Portland Thorns owner Merritt Paulson has announced that he’ll be stepping away from team operations after a shocking report on NWSL players claiming sexual abuse from coaches and staff around the league was released earlier this week.
Along with Paulson, team executives Gavin Wilkinson and Mike Golub will also distance themselves from the team after claims of sexual harassment were made against ex-coach Paul Riley, who managed the Thorns through the 2014-15 season, last year.
Findings and indicators from former Acting US Attorney General Sally Yates, who was hired by the US Soccer Federation to oversee an independent investigation regarding the allegations in October of last year, were released on Monday.
The report suggested Paulson knew and tried to cover the allegations of abuse the club had allegedly attempted to hide and that he encouraged other NWSL teams to hire Riley, of whom he once said he had ‘a lot of affection for’ in an email sent to the Western New York Flash front office in 2016.
Portland Thorns and Portland Timbers owner Merritt Paulson has decided to remove himself from decisions related to the front offices of both teams after an independent report regarding allegations of sexual abuse and harassment made from NWSL players last year was released on Monday
‘Yesterday’s Yates report unveiling was the darkest day I have experienced, and I know the same is true for everyone else who loves our team and our league,’ Paulson said in a statement issued on Tuesday, announcing that we would be stepping aside from Thorns and Timbers operations
The independent investigation, headed by former Acting US Attorney General Sally Yates, said Paulson was aware of Paul Riley’s inappropriate behavior while coaching the Thorns for a year from 2014-15
‘Yesterday’s Yates report unveiling was the darkest day I have experienced, and I know the same is true for everyone else who loves our team and our league,’ a statement from Paulson, issued on Tuesday read.
‘I would imagine that it was even harder and darker for those whose stories were shared publicly. We have promised the NWSL that we will not do media or make any public statements related to the investigations until the joint NWSL / NWSLPA investigation is released in November, which is tremendously difficult.’
‘I cannot apologize enough for our role in a gross systemic failure to protect player safety and the missteps we made in 2015. I am truly sorry,’ the minority owner of Peregrine Sports LLC, which owns the Thorns and the Portland Timbers, concluded.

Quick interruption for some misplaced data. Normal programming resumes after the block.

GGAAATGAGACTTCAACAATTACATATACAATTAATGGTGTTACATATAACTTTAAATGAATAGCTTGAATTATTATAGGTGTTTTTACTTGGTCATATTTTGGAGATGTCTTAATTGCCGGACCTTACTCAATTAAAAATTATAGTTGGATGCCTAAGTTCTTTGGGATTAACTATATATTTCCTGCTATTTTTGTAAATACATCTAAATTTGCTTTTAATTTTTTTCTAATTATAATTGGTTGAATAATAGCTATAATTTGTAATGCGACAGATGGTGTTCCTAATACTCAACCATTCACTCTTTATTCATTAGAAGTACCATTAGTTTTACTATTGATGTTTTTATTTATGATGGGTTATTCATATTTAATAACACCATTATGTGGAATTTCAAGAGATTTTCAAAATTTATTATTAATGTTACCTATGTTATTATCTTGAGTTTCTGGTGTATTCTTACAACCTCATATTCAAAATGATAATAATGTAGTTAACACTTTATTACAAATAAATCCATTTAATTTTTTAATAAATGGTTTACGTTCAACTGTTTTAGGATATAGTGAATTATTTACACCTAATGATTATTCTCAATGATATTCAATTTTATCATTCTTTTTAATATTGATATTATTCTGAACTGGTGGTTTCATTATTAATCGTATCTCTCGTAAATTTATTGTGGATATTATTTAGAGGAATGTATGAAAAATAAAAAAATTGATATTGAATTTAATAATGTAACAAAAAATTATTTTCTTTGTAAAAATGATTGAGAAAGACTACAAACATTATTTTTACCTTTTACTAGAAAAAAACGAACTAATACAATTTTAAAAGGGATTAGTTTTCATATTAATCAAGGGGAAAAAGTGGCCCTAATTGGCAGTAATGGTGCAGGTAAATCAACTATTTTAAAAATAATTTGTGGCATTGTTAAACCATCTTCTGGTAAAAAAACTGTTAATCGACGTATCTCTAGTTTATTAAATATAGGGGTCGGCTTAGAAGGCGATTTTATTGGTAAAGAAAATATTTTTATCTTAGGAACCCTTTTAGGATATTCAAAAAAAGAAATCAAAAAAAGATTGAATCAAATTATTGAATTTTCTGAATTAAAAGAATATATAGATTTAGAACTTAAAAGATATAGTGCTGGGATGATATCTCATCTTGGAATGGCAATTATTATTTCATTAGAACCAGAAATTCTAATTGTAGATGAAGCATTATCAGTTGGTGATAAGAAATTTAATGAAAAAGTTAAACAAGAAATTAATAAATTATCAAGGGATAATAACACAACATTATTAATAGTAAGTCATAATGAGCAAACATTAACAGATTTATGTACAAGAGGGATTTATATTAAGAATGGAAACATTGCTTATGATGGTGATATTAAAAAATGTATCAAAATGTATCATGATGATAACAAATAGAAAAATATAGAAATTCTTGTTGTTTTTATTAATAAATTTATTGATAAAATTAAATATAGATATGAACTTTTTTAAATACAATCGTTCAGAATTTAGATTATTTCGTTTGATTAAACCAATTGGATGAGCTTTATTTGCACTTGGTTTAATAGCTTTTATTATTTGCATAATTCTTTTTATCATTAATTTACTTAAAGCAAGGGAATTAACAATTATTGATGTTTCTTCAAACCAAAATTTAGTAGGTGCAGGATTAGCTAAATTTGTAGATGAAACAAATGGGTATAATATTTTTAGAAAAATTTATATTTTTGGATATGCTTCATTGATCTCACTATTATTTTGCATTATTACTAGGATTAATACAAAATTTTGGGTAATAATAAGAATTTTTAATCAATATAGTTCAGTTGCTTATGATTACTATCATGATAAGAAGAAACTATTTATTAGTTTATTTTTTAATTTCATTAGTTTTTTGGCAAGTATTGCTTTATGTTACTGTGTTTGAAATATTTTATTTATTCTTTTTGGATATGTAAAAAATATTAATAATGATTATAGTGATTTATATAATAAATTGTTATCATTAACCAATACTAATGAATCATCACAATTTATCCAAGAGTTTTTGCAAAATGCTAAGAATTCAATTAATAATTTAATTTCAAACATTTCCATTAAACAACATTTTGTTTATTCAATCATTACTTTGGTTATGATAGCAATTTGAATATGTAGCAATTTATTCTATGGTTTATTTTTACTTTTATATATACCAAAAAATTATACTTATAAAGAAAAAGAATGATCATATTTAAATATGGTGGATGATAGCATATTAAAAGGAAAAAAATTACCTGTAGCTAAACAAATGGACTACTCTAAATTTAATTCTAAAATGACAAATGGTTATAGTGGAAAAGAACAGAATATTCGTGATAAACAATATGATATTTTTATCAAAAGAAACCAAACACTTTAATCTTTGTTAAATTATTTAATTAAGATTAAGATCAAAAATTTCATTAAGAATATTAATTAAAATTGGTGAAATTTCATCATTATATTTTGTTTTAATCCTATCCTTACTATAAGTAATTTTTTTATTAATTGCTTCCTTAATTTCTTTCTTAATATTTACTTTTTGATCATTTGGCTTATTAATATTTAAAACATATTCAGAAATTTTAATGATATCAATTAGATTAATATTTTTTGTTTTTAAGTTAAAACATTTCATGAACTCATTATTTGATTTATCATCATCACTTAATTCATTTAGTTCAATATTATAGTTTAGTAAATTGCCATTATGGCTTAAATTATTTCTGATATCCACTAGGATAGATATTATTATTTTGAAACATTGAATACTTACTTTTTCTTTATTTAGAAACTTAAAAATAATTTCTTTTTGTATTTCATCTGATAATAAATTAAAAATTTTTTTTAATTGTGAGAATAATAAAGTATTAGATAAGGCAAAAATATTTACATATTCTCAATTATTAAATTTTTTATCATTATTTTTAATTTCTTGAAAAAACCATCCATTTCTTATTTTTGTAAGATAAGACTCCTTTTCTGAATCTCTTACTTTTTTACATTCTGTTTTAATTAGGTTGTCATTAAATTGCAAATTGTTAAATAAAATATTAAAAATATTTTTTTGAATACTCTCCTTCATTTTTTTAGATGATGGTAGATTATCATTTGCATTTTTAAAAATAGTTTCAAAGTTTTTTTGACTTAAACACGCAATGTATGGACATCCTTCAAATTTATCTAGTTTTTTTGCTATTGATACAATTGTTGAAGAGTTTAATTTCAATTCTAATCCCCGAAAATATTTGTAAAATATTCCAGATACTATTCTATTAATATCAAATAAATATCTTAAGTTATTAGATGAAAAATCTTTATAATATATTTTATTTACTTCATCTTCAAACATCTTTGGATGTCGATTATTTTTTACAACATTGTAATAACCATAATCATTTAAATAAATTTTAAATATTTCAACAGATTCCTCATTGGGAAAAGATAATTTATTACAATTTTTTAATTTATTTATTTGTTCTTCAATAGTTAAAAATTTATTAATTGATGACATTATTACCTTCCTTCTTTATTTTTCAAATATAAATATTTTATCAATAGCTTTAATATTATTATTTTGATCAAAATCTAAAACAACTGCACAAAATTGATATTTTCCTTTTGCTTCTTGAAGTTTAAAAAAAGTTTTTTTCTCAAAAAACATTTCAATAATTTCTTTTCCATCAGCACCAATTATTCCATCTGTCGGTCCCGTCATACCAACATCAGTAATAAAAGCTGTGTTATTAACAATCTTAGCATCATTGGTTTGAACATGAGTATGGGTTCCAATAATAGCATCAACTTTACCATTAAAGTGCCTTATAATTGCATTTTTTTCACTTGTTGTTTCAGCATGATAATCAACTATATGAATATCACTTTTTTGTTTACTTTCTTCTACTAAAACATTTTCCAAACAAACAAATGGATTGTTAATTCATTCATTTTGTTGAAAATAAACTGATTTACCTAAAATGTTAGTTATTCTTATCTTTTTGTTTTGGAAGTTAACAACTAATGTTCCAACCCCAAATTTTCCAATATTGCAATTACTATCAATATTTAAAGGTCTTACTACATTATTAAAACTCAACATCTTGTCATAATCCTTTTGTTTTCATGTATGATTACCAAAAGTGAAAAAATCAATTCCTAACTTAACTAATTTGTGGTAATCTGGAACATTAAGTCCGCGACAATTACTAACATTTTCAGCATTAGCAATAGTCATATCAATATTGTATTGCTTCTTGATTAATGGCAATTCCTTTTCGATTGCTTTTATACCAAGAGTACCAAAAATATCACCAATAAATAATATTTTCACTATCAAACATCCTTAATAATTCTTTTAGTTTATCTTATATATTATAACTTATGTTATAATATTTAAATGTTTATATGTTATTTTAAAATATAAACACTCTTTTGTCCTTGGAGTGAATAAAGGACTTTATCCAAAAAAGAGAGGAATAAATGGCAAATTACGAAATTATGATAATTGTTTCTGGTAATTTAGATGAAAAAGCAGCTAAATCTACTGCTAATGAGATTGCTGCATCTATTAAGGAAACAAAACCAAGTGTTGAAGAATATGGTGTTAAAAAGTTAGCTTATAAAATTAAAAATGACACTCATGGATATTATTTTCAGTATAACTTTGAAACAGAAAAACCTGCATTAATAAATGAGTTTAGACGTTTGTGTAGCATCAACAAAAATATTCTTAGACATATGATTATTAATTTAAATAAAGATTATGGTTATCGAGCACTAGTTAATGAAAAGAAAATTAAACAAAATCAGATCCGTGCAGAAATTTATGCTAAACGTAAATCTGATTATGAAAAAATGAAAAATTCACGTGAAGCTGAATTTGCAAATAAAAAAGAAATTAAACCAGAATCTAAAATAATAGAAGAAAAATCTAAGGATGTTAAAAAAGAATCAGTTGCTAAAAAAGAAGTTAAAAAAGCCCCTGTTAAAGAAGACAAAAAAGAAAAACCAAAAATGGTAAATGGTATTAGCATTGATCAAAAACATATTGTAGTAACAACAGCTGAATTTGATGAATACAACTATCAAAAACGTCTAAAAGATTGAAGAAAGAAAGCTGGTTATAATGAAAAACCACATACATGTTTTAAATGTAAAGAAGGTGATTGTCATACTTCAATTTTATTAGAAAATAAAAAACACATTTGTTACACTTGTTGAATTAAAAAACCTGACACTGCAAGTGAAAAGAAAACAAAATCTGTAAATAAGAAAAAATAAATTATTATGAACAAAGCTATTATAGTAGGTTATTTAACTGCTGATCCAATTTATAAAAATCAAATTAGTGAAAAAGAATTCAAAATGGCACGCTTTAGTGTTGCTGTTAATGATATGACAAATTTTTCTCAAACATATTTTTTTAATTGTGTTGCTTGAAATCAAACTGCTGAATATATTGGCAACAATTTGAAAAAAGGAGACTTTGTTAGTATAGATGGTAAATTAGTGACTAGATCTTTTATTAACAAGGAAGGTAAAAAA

Heather Davis – General Counsel of the both the Timbers and Thorns – will now spearhead team operations, as a ring of changes related to the team’s front office were made on Tuesday.
US Soccer commissioned the investigation by Yates and the law firm King & Spaulding after former NWSL players Sinead Farrelly and Shim came forward with allegations of harassment and sexual coercion dating back a decade involving former coach Paul Riley, who has denied the allegations.
Their account was first published by The Athletic in September 2021.
Both Shim and Farrelly claim Riley, 58, often took them drinking and used those moments to pressure them into sex, according to The Athletic’s report. In one alleged 2012 incident, Riley, a Liverpool native who was 47 and married at the time, took Farrelly and another player to his hotel room and had sex with both of them.
Riley’s refrain, which Farrelly said she often repeated to herself after having sex with her coach, was that they would be ‘taking this to their graves.’
Among other allegations, Shim told ESPN that Riley invited her to his hotel room one evening.
‘He quickly shut the door behind me,’ Shim said. ‘I saw he was in his underwear. ‘He told me to get on bed and watch film,’ she continued. ‘There was no film pulled up. I knew at that point I had to find a way out and I was not willing to compromise myself for my career or for this person.’
Mana Shim (left), one of the whistle blowers at the center of a growing sexual abuse scandal within women’s soccer, claims to have been sexually harassed by Riley during her time on the Thorns in the 2014-15 season, as well as Sinead Farrelly (right)
Shim says she first informed the Thorns front office about Riley’s inappropriate behavior in 2015 she discloses the coach’s ‘sexual harassment towards me’. But while the team declined to re-sign Riley when his contract expired, he was still hired by the NWSL’s Western New York Flash the following season and by the Courage in 2017
A promo for ESPN’s E:60, which will air on Tuesday evening, does not reveal what happened afterwards.